In this battle, the Christian does not want to allow his or her sinfulness to gain control but rather he or she wants to be “led by the Spirit” (Gal. 5:16–18). The Christian is protected by the full armor of God (Eph. 6:10–18). The Christian does fall into sin and does things that he or she would not want to do, but the person’s innermost, the new person within, willingly “serves the law of God” (Rom. 7:25) and gives the desire to battle against sin.
A Christian, however, experiences that sin attaches. For that reason, the Christian wants to hear the gospel of forgiveness of sins. Luther explains in the Smalcald Articles how in the gospel God gives help against sin in many ways: “First, the gospel works through the audible gospel, when the forgiveness of sins is preached to all the world; this is the essential office of the gospel. Second, it works through baptism. Third, as the sacrament of the altar. Fourth, as the power of the keys as well as in mutual discussion and encouragement with brethren: ‘Where two or three are gathered…’ (Matt. 18:20).” In confession, a Christian can tell of the sins that bother his or her conscience (Heb. 12:1) and hear the comfort of absolution from the confessor father.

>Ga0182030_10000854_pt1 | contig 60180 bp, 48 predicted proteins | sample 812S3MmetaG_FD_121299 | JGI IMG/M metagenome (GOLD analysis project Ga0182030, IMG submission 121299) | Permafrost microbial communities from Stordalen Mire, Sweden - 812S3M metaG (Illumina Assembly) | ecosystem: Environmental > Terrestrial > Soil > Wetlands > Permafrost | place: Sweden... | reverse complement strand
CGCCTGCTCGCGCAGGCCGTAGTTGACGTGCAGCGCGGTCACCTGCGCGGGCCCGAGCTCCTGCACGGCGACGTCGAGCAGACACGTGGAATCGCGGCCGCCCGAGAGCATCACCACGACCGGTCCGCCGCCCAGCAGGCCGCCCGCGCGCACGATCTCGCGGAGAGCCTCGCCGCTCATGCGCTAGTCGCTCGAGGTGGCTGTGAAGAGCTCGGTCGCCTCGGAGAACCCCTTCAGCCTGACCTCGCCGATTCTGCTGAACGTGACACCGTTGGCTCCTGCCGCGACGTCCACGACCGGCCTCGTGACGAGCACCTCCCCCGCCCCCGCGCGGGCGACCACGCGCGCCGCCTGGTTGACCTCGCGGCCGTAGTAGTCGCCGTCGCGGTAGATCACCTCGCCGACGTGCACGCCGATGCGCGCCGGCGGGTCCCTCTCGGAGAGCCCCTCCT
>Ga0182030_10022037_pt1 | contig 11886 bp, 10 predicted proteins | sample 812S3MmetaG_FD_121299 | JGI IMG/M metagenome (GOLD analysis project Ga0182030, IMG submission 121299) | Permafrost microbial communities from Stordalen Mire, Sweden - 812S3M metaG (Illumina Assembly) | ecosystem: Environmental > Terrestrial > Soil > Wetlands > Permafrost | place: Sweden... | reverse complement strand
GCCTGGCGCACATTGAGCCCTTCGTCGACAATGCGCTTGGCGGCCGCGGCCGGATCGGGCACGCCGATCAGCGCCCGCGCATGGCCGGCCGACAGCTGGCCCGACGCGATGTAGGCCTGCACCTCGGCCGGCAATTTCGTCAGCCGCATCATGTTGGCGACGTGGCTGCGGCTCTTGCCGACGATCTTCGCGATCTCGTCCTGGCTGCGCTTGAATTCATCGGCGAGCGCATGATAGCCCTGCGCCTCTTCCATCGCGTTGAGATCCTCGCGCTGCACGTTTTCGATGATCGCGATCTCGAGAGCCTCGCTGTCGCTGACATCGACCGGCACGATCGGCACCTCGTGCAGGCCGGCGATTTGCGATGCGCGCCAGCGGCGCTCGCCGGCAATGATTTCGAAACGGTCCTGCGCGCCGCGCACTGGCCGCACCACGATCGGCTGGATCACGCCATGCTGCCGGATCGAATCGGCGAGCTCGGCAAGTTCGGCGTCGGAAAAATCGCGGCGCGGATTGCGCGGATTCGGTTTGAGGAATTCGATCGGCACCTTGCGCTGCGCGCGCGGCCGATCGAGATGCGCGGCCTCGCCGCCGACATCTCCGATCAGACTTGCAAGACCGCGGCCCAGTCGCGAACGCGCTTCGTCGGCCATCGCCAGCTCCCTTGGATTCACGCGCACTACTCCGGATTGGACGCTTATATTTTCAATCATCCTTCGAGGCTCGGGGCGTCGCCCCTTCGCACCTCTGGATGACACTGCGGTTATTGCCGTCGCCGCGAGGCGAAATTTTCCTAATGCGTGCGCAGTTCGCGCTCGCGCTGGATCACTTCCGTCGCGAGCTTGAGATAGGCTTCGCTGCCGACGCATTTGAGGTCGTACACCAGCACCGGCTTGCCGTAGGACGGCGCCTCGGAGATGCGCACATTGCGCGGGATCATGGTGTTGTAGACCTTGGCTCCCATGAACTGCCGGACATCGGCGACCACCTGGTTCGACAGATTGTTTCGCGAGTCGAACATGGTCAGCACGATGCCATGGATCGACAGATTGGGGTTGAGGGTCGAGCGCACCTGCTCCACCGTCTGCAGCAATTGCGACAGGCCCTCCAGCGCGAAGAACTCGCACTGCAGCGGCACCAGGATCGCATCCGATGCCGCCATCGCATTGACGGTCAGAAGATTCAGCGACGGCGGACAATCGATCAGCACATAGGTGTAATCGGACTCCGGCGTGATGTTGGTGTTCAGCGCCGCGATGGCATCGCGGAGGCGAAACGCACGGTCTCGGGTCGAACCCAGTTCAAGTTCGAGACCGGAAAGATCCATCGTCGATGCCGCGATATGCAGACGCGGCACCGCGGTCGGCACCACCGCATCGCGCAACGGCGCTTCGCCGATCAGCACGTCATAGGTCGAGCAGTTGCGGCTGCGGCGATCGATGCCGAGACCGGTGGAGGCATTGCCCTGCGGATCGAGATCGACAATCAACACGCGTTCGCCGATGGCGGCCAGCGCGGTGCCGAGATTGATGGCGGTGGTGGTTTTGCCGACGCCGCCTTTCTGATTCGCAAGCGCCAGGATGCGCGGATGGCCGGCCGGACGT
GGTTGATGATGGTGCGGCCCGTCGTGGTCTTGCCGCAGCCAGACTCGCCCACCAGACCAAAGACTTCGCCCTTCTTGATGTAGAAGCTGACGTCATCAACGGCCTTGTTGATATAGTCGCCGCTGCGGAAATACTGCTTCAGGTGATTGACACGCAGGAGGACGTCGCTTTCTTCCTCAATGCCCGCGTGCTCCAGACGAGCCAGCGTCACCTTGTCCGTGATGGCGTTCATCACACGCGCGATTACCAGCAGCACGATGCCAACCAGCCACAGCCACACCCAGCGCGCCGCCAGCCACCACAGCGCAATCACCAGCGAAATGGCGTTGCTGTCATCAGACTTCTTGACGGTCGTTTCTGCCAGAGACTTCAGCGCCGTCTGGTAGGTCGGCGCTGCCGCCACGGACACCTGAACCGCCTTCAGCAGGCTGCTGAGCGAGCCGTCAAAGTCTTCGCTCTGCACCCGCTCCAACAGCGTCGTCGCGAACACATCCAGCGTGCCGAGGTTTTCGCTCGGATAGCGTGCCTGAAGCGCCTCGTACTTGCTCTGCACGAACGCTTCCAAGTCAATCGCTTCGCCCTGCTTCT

In spite of one’s own complete sinfulness, a Christian has a new ruler, Christ. The life of Christ in a Christian is so intense and so real that Paul stated that he no longer lived but Christ lived in him (Gal. 2:17–20).
So, there are two sides to the Christian endeavor – the battle of faith. On the one hand, the Christian himself or herself can do nothing to preserve his or her righteousness. God gives faith, upholds it with His Word and sacraments and enlightens it in trials (1 Pet. 1:7). Thus, the endeavor of faith is the work of God within us, not our own work. On the other hand, the battle in a Christian is real. Falling under the power of sin and losing faith is a real possibility. But as long as a person has faith given as a gift by God, it creates in him or her love for God, hunger and thirst for the Word of God as well as the desire to battle against sin and preserve a good conscience (Phil. 2:13; 1 Tim. 1:19).
The Relationship between Faith and Works